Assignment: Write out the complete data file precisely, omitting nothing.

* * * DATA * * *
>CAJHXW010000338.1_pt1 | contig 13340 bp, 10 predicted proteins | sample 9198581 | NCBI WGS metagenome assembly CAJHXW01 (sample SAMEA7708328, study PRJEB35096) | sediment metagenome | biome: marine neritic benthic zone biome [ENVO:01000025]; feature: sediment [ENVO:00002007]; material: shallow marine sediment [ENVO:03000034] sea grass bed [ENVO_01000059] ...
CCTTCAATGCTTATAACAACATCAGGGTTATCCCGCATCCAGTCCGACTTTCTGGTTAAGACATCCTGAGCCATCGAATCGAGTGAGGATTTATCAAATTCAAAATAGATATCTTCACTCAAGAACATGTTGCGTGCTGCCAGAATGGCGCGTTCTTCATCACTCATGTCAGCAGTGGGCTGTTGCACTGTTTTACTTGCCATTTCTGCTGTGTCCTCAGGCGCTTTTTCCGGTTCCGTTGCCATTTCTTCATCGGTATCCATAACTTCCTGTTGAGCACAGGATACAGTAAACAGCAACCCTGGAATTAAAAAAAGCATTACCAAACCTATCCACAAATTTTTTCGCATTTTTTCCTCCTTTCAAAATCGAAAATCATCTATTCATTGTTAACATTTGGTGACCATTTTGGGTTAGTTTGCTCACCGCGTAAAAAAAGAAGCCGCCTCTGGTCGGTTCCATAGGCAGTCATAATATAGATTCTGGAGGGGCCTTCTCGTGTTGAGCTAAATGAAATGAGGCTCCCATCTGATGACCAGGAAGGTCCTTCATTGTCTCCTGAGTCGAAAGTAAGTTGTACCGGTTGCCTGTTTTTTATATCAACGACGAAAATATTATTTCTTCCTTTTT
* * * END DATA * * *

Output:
>CAJHXW010000338.1_pt1 | contig 13340 bp, 10 predicted proteins | sample 9198581 | NCBI WGS metagenome assembly CAJHXW01 (sample SAMEA7708328, study PRJEB35096) | sediment metagenome | biome: marine neritic benthic zone biome [ENVO:01000025]; feature: sediment [ENVO:00002007]; material: shallow marine sediment [ENVO:03000034] sea grass bed [ENVO_01000059] ...
CCTTCAATGCTTATAACAACATCAGGGTTATCCCGCATCCAGTCCGACTTTCTGGTTAAGACATCCTGAGCCATCGAATCGAGTGAGGATTTATCAAATTCAAAATAGATATCTTCACTCAAGAACATGTTGCGTGCTGCCAGAATGGCGCGTTCTTCATCACTCATGTCAGCAGTGGGCTGTTGCACTGTTTTACTTGCCATTTCTGCTGTGTCCTCAGGCGCTTTTTCCGGTTCCGTTGCCATTTCTTCATCGGTATCCATAACTTCCTGTTGAGCACAGGATACAGTAAACAGCAACCCTGGAATTAAAAAAAGCATTACCAAACCTATCCACAAATTTTTTCGCATTTTTTCCTCCTTTCAAAATCGAAAATCATCTATTCATTGTTAACATTTGGTGACCATTTTGGGTTAGTTTGCTCACCGCGTAAAAAAAGAAGCCGCCTCTGGTCGGTTCCATAGGCAGTCATAATATAGATTCTGGAGGGGCCTTCTCGTGTTGAGCTAAATGAAATGAGGCTCCCATCTGATGACCAGGAAGGTCCTTCATTGTCTCCTGAGTCGAAAGTAAGTTGTACCGGTTGCCTGTTTTTTATATCAACGACGAAAATATTATTTCTTCCTTTTT